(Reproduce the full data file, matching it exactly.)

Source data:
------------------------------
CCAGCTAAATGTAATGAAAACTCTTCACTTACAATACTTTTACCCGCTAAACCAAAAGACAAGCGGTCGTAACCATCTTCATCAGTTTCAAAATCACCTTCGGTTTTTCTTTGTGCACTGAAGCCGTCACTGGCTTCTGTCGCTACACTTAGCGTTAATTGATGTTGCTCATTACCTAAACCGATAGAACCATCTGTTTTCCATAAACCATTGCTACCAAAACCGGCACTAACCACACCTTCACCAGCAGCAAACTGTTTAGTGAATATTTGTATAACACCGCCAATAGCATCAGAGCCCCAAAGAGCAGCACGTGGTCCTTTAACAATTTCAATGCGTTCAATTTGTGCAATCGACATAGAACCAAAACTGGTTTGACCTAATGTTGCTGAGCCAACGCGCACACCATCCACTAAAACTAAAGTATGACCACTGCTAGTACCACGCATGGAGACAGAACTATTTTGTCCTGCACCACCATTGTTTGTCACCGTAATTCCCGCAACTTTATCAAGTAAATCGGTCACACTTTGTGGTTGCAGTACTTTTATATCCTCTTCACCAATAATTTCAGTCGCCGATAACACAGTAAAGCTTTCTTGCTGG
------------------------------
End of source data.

CCAGCTAAATGTAATGAAAACTCTTCACTTACAATACTTTTACCCGCTAAACCAAAAGACAAGCGGTCGTAACCATCTTCATCAGTTTCAAAATCACCTTCGGTTTTTCTTTGTGCACTGAAGCCGTCACTGGCTTCTGTCGCTACACTTAGCGTTAATTGATGTTGCTCATTACCTAAACCGATAGAACCATCTGTTTTCCATAAACCATTGCTACCAAAACCGGCACTAACCACACCTTCACCAGCAGCAAACTGTTTAGTGAATATTTGTATAACACCGCCAATAGCATCAGAGCCCCAAAGAGCAGCACGTGGTCCTTTAACAATTTCAATGCGTTCAATTTGTGCAATCGACATAGAACCAAAACTGGTTTGACCTAATGTTGCTGAGCCAACGCGCACACCATCCACTAAAACTAAAGTATGACCACTGCTAGTACCACGCATGGAGACAGAACTATTTTGTCCTGCACCACCATTGTTTGTCACCGTAATTCCCGCAACTTTATCAAGTAAATCGGTCACACTTTGTGGTTGCAGTACTTTTATATCCTCTTCACCAATAATTTCAGTCGCCGATAACACAGTAAAGCTTTCTTGCTGG